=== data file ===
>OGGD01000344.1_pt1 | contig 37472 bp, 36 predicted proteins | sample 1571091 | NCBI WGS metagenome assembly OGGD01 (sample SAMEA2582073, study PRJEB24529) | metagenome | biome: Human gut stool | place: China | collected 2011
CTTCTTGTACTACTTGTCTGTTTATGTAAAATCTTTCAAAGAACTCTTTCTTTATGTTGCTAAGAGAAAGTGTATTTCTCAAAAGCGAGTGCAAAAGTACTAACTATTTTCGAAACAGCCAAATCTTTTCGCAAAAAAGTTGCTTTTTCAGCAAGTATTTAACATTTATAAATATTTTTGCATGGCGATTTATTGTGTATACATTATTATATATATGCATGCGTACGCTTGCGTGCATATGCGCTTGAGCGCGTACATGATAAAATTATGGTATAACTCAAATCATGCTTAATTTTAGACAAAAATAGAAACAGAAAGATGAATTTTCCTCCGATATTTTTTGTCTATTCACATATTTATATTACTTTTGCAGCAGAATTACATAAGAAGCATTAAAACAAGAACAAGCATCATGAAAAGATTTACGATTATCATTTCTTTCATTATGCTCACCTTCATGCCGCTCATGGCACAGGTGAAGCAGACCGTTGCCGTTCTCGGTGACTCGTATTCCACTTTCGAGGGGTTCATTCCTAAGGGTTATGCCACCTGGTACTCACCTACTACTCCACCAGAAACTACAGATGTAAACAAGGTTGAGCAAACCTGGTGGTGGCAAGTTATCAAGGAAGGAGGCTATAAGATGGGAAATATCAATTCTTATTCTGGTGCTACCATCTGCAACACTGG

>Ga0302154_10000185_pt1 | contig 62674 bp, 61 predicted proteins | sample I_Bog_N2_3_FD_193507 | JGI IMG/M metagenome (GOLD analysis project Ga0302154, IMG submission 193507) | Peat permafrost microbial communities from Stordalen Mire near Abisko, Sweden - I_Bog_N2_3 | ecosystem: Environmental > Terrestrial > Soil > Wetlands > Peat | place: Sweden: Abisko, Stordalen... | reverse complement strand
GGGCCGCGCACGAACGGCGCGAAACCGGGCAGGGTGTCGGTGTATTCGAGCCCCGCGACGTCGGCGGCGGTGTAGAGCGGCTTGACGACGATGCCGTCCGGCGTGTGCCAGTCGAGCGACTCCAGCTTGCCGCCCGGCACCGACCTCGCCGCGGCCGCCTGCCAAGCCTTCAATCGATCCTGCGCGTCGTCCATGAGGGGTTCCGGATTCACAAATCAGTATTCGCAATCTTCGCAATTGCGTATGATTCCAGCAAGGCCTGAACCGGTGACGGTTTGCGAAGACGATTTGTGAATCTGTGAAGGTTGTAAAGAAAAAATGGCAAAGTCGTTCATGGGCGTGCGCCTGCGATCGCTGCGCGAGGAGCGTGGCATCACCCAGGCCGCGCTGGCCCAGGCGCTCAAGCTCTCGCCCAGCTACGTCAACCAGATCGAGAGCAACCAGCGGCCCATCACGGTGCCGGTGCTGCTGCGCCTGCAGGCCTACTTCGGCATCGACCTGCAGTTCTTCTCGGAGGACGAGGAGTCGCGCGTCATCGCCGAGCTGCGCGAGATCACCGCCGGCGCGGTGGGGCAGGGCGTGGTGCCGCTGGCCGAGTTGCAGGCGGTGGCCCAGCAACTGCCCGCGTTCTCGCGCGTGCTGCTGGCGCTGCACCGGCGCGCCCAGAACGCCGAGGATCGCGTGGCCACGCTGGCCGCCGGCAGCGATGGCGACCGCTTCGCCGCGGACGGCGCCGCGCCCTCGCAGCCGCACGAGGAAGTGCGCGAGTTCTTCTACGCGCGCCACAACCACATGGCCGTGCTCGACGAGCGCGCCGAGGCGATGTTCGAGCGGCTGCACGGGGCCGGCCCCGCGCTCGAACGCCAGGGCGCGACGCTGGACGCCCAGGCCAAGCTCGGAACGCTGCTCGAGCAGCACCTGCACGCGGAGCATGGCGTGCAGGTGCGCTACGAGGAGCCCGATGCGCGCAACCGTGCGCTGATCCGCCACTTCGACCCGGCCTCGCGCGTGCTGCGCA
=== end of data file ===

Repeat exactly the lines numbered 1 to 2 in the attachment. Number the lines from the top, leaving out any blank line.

>OGGD01000344.1_pt1 | contig 37472 bp, 36 predicted proteins | sample 1571091 | NCBI WGS metagenome assembly OGGD01 (sample SAMEA2582073, study PRJEB24529) | metagenome | biome: Human gut stool | place: China | collected 2011
CTTCTTGTACTACTTGTCTGTTTATGTAAAATCTTTCAAAGAACTCTTTCTTTATGTTGCTAAGAGAAAGTGTATTTCTCAAAAGCGAGTGCAAAAGTACTAACTATTTTCGAAACAGCCAAATCTTTTCGCAAAAAAGTTGCTTTTTCAGCAAGTATTTAACATTTATAAATATTTTTGCATGGCGATTTATTGTGTATACATTATTATATATATGCATGCGTACGCTTGCGTGCATATGCGCTTGAGCGCGTACATGATAAAATTATGGTATAACTCAAATCATGCTTAATTTTAGACAAAAATAGAAACAGAAAGATGAATTTTCCTCCGATATTTTTTGTCTATTCACATATTTATATTACTTTTGCAGCAGAATTACATAAGAAGCATTAAAACAAGAACAAGCATCATGAAAAGATTTACGATTATCATTTCTTTCATTATGCTCACCTTCATGCCGCTCATGGCACAGGTGAAGCAGACCGTTGCCGTTCTCGGTGACTCGTATTCCACTTTCGAGGGGTTCATTCCTAAGGGTTATGCCACCTGGTACTCACCTACTACTCCACCAGAAACTACAGATGTAAACAAGGTTGAGCAAACCTGGTGGTGGCAAGTTATCAAGGAAGGAGGCTATAAGATGGGAAATATCAATTCTTATTCTGGTGCTACCATCTGCAACACTGG